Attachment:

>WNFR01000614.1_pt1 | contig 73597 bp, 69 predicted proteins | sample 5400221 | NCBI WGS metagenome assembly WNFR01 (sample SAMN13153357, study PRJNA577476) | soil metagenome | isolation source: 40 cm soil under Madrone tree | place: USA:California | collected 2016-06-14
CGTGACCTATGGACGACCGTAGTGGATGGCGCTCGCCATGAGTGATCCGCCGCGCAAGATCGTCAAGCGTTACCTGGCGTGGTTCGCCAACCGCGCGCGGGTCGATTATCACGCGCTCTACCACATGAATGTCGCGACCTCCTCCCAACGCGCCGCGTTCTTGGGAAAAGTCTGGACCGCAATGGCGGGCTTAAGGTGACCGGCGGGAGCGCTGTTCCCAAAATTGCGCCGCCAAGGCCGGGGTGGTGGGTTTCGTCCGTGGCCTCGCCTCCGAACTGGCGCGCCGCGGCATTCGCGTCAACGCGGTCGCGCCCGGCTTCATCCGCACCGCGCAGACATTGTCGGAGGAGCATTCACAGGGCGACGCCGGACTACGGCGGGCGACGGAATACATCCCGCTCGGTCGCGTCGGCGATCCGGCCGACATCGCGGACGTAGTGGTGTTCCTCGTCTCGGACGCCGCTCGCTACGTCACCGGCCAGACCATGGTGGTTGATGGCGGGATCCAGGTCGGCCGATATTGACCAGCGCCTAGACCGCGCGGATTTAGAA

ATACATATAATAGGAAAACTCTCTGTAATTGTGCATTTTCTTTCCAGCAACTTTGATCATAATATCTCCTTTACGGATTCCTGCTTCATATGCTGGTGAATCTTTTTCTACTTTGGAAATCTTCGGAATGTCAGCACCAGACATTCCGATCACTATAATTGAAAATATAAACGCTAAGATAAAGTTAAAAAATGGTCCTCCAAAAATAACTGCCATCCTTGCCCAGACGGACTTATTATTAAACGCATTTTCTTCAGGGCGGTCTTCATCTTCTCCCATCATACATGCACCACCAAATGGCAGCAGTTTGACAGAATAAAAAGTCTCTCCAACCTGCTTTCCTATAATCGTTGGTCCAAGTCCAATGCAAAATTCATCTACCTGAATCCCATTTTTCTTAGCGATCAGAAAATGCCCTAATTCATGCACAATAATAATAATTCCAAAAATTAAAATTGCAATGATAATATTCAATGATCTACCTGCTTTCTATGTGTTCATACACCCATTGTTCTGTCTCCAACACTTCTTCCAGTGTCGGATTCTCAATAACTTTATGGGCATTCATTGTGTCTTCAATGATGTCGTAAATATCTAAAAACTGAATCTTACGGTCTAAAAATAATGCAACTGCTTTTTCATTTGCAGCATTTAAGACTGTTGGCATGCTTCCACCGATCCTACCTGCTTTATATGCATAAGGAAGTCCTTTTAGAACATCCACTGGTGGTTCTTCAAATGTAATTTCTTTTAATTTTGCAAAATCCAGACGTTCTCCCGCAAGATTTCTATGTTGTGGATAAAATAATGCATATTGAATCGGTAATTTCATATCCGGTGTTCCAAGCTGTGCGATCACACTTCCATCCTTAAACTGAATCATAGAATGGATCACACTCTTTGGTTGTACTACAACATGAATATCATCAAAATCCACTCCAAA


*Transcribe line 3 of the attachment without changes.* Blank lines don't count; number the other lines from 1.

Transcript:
ATACATATAATAGGAAAACTCTCTGTAATTGTGCATTTTCTTTCCAGCAACTTTGATCATAATATCTCCTTTACGGATTCCTGCTTCATATGCTGGTGAATCTTTTTCTACTTTGGAAATCTTCGGAATGTCAGCACCAGACATTCCGATCACTATAATTGAAAATATAAACGCTAAGATAAAGTTAAAAAATGGTCCTCCAAAAATAACTGCCATCCTTGCCCAGACGGACTTATTATTAAACGCATTTTCTTCAGGGCGGTCTTCATCTTCTCCCATCATACATGCACCACCAAATGGCAGCAGTTTGACAGAATAAAAAGTCTCTCCAACCTGCTTTCCTATAATCGTTGGTCCAAGTCCAATGCAAAATTCATCTACCTGAATCCCATTTTTCTTAGCGATCAGAAAATGCCCTAATTCATGCACAATAATAATAATTCCAAAAATTAAAATTGCAATGATAATATTCAATGATCTACCTGCTTTCTATGTGTTCATACACCCATTGTTCTGTCTCCAACACTTCTTCCAGTGTCGGATTCTCAATAACTTTATGGGCATTCATTGTGTCTTCAATGATGTCGTAAATATCTAAAAACTGAATCTTACGGTCTAAAAATAATGCAACTGCTTTTTCATTTGCAGCATTTAAGACTGTTGGCATGCTTCCACCGATCCTACCTGCTTTATATGCATAAGGAAGTCCTTTTAGAACATCCACTGGTGGTTCTTCAAATGTAATTTCTTTTAATTTTGCAAAATCCAGACGTTCTCCCGCAAGATTTCTATGTTGTGGATAAAATAATGCATATTGAATCGGTAATTTCATATCCGGTGTTCCAAGCTGTGCGATCACACTTCCATCCTTAAACTGAATCATAGAATGGATCACACTCTTTGGTTGTACTACAACATGAATATCATCAAAATCCACTCCAAA